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Restless Legs Syndrome


Restless Legs Syndrome (RLS), which often appears in otherwise healthy people, is not related to emotional or mental problems. As the name suggests, the symptoms mostly affect the legs, but the arms and (rarely) trunk may also be involved.


"After I get in bed, a gremlin grabs my legs and leads me around like a puppet"

People experience RLS in many different ways, but most describe very unpleasant sensations that occur in the legs (most often the calves) when they are sitting or lying still, especially in the evening or at bedtime. If you have RLS you know it is not like the pain of a leg cramp, but you may have difficulty describing the exact feeling. However, virtually everyone with this disorder reports that the uncomfortable feelings are temporarily relieved by stretching or moving the legs.


"Worms crawl under my skin if I don't keep moving my legs"

The sensations caused by RLS are often disturbing enough to cause insomnia. The constant need to stretch or move the legs to get rid of the discomfort often prevents a person with RSL from falling asleep. As a result, these individuals may be extremely tired during the day and unable to perform well at work or take part in social activities. RLS also occurs in children, where it can affect their schoolwork and may cause symptoms that are confused with attention deficit/hyperactivity disorder (ADHD).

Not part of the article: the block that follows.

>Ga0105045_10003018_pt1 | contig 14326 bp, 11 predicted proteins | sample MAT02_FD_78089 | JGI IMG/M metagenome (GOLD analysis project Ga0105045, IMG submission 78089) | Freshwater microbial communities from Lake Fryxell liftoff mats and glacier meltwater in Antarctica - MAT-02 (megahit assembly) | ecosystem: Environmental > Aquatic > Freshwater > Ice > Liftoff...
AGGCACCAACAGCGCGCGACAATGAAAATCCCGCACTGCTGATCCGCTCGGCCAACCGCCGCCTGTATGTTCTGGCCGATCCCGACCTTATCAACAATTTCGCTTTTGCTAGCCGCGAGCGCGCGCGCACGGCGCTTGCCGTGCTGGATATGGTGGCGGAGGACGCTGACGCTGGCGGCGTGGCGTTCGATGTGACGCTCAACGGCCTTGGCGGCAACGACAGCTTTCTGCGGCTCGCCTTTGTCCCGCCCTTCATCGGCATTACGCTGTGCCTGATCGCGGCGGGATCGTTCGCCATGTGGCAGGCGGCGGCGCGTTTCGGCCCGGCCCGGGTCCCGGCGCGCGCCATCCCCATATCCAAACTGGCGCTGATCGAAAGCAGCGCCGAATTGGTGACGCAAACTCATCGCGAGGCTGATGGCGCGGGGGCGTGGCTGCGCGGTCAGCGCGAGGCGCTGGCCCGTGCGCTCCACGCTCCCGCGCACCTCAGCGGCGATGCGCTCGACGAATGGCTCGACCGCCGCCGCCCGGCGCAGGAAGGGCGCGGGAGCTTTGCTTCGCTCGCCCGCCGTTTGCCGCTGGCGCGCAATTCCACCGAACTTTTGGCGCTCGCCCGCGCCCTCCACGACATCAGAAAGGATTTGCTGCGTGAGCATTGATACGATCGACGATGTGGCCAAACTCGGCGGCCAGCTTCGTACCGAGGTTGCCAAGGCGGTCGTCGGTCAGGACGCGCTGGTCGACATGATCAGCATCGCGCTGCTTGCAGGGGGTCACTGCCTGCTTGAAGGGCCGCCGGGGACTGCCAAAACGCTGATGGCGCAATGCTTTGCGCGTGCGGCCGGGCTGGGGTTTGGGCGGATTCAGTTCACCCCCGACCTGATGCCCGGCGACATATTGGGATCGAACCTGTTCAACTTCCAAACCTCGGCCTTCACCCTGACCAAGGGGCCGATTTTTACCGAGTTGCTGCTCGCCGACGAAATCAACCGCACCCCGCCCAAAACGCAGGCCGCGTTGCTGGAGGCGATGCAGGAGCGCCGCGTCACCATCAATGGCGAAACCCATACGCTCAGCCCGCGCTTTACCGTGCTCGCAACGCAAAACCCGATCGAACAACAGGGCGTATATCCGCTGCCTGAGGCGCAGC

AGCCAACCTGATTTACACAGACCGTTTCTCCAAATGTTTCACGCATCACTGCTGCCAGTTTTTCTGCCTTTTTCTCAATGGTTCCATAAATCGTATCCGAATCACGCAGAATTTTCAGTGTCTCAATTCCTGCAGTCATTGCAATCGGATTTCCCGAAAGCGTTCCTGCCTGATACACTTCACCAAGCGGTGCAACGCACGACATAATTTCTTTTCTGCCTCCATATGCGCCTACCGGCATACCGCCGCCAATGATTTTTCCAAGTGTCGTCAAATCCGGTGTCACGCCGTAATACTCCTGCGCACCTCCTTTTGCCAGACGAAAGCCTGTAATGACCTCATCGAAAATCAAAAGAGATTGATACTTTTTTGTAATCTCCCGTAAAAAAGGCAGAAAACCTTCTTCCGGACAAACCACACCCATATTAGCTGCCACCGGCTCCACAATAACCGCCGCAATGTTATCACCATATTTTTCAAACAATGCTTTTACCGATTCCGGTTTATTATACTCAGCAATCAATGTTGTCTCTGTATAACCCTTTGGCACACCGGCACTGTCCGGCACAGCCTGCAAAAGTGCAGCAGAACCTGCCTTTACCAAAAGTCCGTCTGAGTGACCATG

"My legs decide they want to run, and I have to follow"

What to Do

Home remedies are effective for some people with RLS. These remedies include: hot bath, leg massage, applied heat, ice packs, aspirin or other over the counter pain relievers, regular exercise, and the elimination of caffeine or tobacco. When home remedies are not effective, RLS may be treated with prescription medication. If you think you need prescription medication, please see your healthcare provider or one of our board certified sleep specialists.


Treatment

There is no known cure for restless leg syndrome.


Treatment is aimed at reducing stress and helping the muscles relax. The following techniques may help:

Low doses of pramipexole (Mirapex) or ropinirole (Requip) can be very effective at controlling symptoms in some people.


If your sleep is severely disrupted, you may be presecribed medications such as Sinemet (an anti-Parkinson's medication), gabapentin and pregabalin, or tranquilizers such as clonazepam. However, these medications may cause daytime sleepiness.


Patients with iron deficiency should receive iron supplements.


Low doses of narcotics may sometimes relieve symptoms of restless legs syndrome.



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